Why American Jews Should Take a Stand against Anti-Catholic Bigotry in the Senate

In recent hearings for the confirmation of Brian Buescher to a federal judgeship, two senators questioned the nominee over his membership in the Knights of Columbus, a Catholic fraternal and philanthropic organization. Citing the organization’s opposition to abortion, gay marriage, and contraception, the senators chose to paint its members, Buescher included, as “extremists.” Jonathan Tobin comments:

[R]ather than probing Buescher’s qualifications for the bench, the question [about the Knights of Columbus] seemed aimed at creating a religious test that could potentially brand anyone who subscribed to Catholic teachings as off-limits for high office. That is something specifically prohibited by Article VI, Clause 3, of the U.S. Constitution. . . . Nor is this the first time that recent questions for a judicial nominee crossed the line into religious tests. At a September 2017 judicial-confirmation hearing for Amy Comey Barrett, Senator Dianne Feinstein told the nominee that she was troubled by her religious beliefs because “the dogma lives loudly within you, and that’s a concern.” . . .

We hear a great deal from many in the Jewish world about their concerns about anti-Semitism, as well as their worries about Islamophobia. But silence when members of Congress treat Catholicism as if it were a branch of Islamic State.

The point is that you don’t have to agree with the Knights of Columbus or the [Catholic] Church about any of the hot-button social issues on which the views of many Americans have changed in recent years. But no one who pretends to believe in religious freedom and the rights enumerated in the Constitution can stand by quietly while confirmation hearings increasingly are used to debate whether adherents of a mainstream faith—or any faith—should be allowed to hold office.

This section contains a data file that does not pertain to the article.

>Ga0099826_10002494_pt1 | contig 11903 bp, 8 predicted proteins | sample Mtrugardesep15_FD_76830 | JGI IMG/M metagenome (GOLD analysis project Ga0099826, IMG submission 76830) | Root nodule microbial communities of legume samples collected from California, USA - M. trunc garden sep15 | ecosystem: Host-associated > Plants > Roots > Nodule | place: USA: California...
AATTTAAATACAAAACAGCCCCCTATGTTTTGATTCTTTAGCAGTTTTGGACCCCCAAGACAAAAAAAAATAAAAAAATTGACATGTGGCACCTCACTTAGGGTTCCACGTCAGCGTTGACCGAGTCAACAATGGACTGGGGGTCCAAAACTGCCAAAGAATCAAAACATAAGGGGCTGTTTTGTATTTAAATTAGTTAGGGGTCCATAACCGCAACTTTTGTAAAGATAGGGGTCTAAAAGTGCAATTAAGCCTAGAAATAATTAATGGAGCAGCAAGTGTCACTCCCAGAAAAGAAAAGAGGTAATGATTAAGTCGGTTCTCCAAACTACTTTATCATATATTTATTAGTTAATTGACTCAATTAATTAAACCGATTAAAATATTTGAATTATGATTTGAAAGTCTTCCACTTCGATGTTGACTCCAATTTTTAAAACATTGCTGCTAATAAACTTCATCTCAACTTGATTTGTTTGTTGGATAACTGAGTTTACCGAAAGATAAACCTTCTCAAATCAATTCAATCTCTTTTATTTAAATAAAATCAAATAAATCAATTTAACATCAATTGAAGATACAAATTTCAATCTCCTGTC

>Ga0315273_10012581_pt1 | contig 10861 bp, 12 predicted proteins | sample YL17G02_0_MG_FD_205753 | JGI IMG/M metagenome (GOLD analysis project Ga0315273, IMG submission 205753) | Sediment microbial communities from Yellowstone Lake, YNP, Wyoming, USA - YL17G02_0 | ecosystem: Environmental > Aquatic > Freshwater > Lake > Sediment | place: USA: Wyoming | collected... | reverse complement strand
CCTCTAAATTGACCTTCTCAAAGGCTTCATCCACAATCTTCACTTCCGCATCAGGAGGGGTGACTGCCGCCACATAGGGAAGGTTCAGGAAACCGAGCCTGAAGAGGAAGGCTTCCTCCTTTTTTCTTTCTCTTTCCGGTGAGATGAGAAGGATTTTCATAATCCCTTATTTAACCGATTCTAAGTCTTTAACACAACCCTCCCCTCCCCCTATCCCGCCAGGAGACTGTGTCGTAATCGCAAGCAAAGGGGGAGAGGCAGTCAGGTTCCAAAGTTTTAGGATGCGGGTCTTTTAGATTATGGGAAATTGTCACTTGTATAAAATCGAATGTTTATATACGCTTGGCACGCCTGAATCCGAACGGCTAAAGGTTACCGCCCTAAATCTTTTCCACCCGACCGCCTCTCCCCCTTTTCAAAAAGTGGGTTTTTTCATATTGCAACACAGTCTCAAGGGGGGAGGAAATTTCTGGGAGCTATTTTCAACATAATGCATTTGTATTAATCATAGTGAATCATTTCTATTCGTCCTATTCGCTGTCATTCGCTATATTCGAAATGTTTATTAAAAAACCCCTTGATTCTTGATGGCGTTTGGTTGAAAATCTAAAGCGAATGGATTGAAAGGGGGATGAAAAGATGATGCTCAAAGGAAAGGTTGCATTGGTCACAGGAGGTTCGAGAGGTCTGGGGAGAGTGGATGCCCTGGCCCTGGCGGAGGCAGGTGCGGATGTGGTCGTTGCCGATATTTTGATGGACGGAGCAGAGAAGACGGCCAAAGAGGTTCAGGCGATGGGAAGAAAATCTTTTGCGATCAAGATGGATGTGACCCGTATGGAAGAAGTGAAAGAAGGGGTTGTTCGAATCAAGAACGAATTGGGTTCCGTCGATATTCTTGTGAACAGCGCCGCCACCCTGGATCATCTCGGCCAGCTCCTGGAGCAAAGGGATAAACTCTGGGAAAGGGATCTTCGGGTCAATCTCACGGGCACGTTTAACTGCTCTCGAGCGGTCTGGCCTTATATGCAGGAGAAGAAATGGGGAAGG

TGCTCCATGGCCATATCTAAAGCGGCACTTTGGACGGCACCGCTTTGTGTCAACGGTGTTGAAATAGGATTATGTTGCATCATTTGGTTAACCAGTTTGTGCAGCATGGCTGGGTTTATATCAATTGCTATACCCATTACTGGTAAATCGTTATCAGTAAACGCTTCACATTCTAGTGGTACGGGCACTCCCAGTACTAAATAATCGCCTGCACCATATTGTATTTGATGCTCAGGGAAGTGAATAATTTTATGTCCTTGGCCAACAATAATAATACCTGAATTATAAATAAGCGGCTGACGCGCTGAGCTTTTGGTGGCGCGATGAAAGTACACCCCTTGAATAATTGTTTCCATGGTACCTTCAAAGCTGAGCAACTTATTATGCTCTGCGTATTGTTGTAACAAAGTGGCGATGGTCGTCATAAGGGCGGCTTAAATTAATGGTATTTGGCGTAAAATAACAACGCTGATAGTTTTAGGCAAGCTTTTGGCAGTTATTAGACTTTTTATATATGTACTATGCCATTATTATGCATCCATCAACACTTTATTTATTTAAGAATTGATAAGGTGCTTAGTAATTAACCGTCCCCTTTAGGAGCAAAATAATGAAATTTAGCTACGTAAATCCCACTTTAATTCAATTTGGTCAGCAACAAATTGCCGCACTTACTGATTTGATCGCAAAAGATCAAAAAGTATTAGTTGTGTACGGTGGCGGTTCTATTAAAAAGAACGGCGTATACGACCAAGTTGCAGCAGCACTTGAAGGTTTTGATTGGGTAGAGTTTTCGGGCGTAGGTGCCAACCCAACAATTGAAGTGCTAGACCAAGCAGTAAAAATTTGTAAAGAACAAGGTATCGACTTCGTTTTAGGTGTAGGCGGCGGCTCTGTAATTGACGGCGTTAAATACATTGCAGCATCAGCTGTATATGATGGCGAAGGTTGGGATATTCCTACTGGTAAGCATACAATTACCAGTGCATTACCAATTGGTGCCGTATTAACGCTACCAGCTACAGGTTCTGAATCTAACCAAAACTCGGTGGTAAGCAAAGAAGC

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More about: American Jewry, Catholicism, Politics & Current Affairs, U.S. Constitution

Why Israel Pretends That Hamas Fired Rockets by Accident

March 21 2019

Israeli military and political officials have repeated Hamas’s dubious claim that the launching of two rockets at Tel Aviv last week was inadvertent. To Smadar Perry, accepting Hamas’s story rather than engaging in further retaliation is but a convenient, and perhaps necessary, way of aiding Egyptian efforts to broker a deal with the terrorist group. But even if these efforts succeed, the results will be mixed:

The [Israeli] security cabinet has met in Tel Aviv and decided that they would continue indirect negotiations with Gaza. A message was sent to Egypt, whose delegation is going back to Gaza to pass on the Israeli demands for calm. The Egyptians also have to deal with the demands from Hamas, which include, among other things, an increase in aid from $15 million to $30 million per month and an increase in the supply of electricity.

The requests are reasonable, but they do leave a sour taste in the mouth. Israel must ensure that this financial aid does not end up in the pockets of Hamas and its associates. [Israel] also knows that if it says “no” to everything, the Iranians will step in, with the help of their Gazan friends in Islamic Jihad. They are just waiting for the opportunity.

Hamas also must deal with the fallout from a series of massive handouts from Qatar. For when the citizens of the Gaza Strip saw that the money was going to the Hamas leadership, who were also enjoying a fine supply of electricity to their own houses, they took to the streets in protest—and this time it was not Israel that was the focus of their anger. . .

[But] here is the irony. With Egyptian help, Israel can reach understandings for calm with Gaza, despite the lack of a direct channel. . . . In the West Bank, where the purportedly friendlier Fatah is in charge, it is more complicated, at least until the eighty-three-year-old Mahmoud Abbas is replaced.

As evidence for that last statement, consider the murder of two Israelis in the West Bank on Sunday, and the Palestinians who threw explosives at Israeli soldiers at Joseph’s Tomb in Shechem yesterday.

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More about: Egypt, Gaza Strip, Hamas, Israel & Zionism, West Bank